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    $\begingroup$ @ssdecontrol, asymptotic normality/CLT just means that once the sample size is large enough the sampling distribution will be close enough to normal, but it does not tell us how big is close enough. For some populations a sample size of 6 is big enough, for others a sample size of 10,000 is not big enough. It is necessary to understand what your population/process may be like and to consider alternatives. $\endgroup$
    – Greg Snow
    Dec 16, 2014 at 18:01
  • $\begingroup$ @GregSnow I am still wondering about this: "If I perform a t-test in R with the t.test function and I put the bootstrapped sample vectors in as the two independent samples, my t value simply becomes insanely significant. Am I not doing the bootstrapped t-test right? I must not, because all bootstrapping is doing is just making my t value larger, wouldn't this happen in every case? Do people not perform a t-test on the bootstrapped samples?" $\endgroup$ Jul 2, 2018 at 16:21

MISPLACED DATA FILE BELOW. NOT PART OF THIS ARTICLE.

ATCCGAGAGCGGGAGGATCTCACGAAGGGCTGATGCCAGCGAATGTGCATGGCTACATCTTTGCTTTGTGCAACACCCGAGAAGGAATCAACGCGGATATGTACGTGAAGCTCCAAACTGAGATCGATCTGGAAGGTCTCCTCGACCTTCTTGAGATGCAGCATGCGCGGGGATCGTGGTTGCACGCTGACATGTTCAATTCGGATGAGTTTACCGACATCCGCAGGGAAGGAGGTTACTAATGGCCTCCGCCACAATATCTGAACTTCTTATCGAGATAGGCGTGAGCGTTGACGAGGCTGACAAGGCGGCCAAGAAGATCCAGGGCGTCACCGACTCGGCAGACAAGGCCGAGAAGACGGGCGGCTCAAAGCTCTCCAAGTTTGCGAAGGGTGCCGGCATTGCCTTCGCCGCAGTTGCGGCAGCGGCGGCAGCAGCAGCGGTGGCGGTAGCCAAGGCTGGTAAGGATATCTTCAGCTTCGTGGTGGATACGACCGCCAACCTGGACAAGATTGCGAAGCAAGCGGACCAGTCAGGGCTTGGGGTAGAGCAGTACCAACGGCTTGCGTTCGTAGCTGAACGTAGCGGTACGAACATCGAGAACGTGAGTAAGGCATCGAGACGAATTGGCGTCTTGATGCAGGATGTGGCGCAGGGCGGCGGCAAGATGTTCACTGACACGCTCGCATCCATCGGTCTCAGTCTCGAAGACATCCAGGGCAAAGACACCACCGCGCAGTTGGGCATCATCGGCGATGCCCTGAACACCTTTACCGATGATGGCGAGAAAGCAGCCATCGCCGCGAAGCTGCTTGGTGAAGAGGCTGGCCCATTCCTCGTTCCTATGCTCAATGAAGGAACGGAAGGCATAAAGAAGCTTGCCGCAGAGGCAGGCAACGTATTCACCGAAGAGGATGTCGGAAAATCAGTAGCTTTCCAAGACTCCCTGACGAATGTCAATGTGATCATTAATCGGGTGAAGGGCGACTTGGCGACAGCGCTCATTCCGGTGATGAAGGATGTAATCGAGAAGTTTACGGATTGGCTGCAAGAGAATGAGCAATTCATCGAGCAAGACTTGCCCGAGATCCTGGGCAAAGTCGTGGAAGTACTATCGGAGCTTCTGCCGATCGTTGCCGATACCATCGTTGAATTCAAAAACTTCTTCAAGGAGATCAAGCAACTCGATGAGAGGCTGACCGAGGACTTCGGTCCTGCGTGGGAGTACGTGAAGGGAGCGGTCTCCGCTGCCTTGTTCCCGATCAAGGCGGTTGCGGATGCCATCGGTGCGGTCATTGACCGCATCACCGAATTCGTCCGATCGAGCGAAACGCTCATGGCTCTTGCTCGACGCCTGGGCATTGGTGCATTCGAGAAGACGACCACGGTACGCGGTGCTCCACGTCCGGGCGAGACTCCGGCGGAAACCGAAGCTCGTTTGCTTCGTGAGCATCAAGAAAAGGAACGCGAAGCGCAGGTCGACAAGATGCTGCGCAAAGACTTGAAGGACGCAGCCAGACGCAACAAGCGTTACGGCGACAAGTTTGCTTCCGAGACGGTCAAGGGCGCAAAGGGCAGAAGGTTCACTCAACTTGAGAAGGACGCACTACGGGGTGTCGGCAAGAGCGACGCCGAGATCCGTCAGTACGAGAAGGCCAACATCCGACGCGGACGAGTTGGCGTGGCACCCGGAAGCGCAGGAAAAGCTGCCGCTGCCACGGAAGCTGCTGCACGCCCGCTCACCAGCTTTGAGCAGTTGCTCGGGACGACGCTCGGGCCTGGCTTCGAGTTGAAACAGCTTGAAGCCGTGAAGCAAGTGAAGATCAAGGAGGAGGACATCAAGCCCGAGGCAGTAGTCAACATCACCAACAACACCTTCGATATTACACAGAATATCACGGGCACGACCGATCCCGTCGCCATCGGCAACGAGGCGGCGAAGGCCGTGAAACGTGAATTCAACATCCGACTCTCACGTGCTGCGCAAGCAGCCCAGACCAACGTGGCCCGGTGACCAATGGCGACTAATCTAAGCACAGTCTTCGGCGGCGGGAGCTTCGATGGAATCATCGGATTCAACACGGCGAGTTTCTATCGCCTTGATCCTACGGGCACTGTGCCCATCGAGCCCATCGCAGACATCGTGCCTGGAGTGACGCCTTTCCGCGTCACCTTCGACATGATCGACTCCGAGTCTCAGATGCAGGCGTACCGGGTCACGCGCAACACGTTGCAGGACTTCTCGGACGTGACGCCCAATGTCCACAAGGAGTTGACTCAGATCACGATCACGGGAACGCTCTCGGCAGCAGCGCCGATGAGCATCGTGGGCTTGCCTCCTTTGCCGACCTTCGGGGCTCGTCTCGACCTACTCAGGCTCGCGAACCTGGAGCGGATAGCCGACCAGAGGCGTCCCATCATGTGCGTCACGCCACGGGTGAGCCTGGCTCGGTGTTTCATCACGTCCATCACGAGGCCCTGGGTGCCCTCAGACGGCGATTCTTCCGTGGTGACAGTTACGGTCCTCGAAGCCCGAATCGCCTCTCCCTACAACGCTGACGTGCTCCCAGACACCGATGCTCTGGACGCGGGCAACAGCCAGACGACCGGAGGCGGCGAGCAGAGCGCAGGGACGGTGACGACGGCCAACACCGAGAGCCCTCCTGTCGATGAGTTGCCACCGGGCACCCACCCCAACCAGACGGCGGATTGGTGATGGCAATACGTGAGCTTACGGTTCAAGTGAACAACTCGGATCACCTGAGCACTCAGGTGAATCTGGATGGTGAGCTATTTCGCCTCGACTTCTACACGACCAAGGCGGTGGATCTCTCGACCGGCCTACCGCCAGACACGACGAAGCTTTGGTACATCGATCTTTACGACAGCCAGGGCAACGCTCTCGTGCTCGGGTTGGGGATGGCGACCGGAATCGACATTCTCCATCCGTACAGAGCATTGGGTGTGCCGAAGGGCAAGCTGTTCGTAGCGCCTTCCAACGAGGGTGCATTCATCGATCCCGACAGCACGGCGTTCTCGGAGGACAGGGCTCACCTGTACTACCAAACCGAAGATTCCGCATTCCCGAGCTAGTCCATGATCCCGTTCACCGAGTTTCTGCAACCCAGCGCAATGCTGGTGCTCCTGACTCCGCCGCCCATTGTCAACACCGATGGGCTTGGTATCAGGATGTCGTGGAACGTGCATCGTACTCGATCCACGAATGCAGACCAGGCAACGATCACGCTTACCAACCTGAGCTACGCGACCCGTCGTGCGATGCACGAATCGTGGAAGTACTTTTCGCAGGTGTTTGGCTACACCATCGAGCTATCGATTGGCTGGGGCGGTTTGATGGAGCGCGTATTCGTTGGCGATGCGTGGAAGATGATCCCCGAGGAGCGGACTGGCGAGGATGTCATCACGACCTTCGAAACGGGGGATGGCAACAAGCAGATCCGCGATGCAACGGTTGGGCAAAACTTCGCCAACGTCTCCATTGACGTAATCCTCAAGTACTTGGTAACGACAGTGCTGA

• $\begingroup$ @HermanToothrot, it is not clear what you are doing when you say you put the bootstrapped sample into the t-test function. But most things that I can imagine with that description are wrong. It sounds like you are convincing the computer that your sample size is much larger than it really is (giving more significance) which will guarantee wrong/meaningless answers. To get a good understanding of Bootstrapping requires more than would fit in a comment or even an answer. You should really take a class that covers the bootstrap or at least read a book on the topic. $\endgroup$
    – Greg Snow
    Jul 2, 2018 at 17:42
  • $\begingroup$ It’s not the sample distribution which converges to normality. It’s the t test statistic (regarded as a random variable). I think this is a cause of much confusion. $\endgroup$
    – Simd
    Jun 28, 2023 at 6:56